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Article: Chronic Fatigue Syndrome, Viruses, and the Innate Immune System

Discussion in 'BioMedical ME/CFS News' started by John Mac, Jun 22, 2020.

  1. John Mac

    John Mac Senior Member (Voting Rights)

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    An article on Psychiatry Advisor by an MD Theodore Henderson.
    He seems convinced that viruses are to blame for CFS/ME but whether he's right or not seeing this published on a psychiatry website is good to see.

    https://www.psychiatryadvisor.com/h...yndrome-viruses-and-the-innate-immune-system/
     
  2. Jonathan Edwards

    Jonathan Edwards Senior Member (Voting Rights)

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    I am less enthusiastic. This looks like a site where doctors advertise for business. The biopsychosocial people are very happy to throw in a bit of bio to spice up the narrative. For my money what matters IS whether he is likely to be right or not and I doubt it.
     
  3. rvallee

    rvallee Senior Member (Voting Rights)

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    This feels like a paradigm shift is slowing growing. It's also happening on the tail end of a growing evidence base that pathogens may play a far larger role than previously known in all sorts of diseases, psychiatric and otherwise. The only clear thing is that far more research is needed and that medicine has no choice but to finally explore the "Here be dragons" part of the map.

    The article touches on many topics, including Prusty's recent paper on HHV-6, but the summary points in the general direction of a need to write a new chapter to the germ theory of disease, which may begin to look more like the germ theory of health, given that germs play both a positive role and a potentially harmful one in a finely tuned balanced that is constantly challenged by exposure to more pathogens.
    Thoughts this was interesting on the broader issue of a potential pathogenic cause to common psychiatric disorders:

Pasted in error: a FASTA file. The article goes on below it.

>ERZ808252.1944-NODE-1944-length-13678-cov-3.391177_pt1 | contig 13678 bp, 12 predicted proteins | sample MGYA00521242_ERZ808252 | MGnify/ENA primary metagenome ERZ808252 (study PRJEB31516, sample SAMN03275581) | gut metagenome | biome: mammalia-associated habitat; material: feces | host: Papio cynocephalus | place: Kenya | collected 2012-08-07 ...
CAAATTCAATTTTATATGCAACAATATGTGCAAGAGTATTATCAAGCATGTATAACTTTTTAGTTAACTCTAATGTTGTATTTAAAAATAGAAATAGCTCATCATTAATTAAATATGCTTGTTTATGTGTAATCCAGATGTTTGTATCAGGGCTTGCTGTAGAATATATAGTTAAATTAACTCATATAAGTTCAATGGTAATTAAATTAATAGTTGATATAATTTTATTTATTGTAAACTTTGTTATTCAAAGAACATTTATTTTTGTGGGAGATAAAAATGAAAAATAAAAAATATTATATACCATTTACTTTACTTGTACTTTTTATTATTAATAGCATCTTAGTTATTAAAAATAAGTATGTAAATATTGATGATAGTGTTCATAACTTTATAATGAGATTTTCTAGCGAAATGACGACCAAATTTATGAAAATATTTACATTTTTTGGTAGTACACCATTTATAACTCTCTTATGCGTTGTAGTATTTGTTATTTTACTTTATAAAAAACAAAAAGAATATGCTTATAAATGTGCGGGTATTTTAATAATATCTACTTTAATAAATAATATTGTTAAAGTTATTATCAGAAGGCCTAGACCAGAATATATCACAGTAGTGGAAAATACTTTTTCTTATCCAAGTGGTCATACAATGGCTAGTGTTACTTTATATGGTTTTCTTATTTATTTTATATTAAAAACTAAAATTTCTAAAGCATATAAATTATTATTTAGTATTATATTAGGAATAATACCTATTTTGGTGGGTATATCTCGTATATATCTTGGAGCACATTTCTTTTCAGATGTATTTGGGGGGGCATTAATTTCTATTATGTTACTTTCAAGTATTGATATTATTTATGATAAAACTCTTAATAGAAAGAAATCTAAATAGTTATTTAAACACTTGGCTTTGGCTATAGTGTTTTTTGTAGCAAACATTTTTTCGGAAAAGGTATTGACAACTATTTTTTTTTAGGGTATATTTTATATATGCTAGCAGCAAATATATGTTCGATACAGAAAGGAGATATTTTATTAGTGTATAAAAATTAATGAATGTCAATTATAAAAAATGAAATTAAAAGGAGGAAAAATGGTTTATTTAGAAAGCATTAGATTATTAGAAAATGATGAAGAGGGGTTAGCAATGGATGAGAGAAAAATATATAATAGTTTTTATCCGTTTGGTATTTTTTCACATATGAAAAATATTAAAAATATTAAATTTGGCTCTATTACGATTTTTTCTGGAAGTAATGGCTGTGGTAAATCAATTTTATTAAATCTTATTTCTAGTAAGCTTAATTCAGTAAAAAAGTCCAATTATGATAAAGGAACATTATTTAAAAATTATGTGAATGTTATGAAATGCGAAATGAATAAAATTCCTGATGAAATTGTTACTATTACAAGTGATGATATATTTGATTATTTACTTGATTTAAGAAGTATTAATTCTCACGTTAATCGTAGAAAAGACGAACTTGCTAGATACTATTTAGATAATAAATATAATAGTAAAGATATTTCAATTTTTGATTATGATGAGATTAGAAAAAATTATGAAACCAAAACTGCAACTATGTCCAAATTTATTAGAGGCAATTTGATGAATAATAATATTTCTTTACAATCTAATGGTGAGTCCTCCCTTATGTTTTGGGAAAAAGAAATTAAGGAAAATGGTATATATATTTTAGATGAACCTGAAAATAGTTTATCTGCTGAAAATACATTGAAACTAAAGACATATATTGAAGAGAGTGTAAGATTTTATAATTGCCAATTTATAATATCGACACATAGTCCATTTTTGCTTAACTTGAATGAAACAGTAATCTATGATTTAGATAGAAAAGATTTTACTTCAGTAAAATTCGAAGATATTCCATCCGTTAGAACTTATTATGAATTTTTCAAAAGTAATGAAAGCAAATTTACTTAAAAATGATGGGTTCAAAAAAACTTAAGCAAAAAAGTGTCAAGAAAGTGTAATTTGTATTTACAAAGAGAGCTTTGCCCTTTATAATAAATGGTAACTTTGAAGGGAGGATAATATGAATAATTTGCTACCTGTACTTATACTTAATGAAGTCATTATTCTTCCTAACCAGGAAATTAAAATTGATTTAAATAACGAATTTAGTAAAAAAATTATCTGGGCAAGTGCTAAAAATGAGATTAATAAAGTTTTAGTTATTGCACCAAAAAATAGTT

The elephant in the room is only getting larger with time. Turns out it may have been made of quintillions (give or take a few) of tiny germs all along.
     
    boolybooly, Simbindi, EzzieD and 10 others like this.
  4. Sean

    Sean Senior Member (Voting Rights)

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    :D
     
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  5. Kalliope

    Kalliope Senior Member (Voting Rights)

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    Webdog and Kitty like this.
  6. Mithriel

    Mithriel Senior Member (Voting Rights)

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    Infections were downgraded in society for years to the point where people complained about it being someone's fault if a relative became seriously ill with an infection.

    This attitude also became prevalent in medicine with teaching about infections making up far less of the curriculum.

    Now it is becoming apparent that infections actually are a big deal and we don't have the control over them we thought we did.
     
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  7. strategist

    strategist Senior Member (Voting Rights)

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    We don't know what the unknown soluble factor is. Prusty thinks it's a signal for cells to hunker down and protect themselves from viruses and maybe other things. That seems reasonable but there's not good evidence for that yet.

    I have to admit I'm fascinated by the explanation Henderson proposes.

    Maybe it will turn out to be right. I wish there was a greater effort to identify the unknown soluble factor. We could learn so much from knowing what it is.
     
    Last edited: Jul 9, 2020
    boolybooly and wigglethemouse like this.

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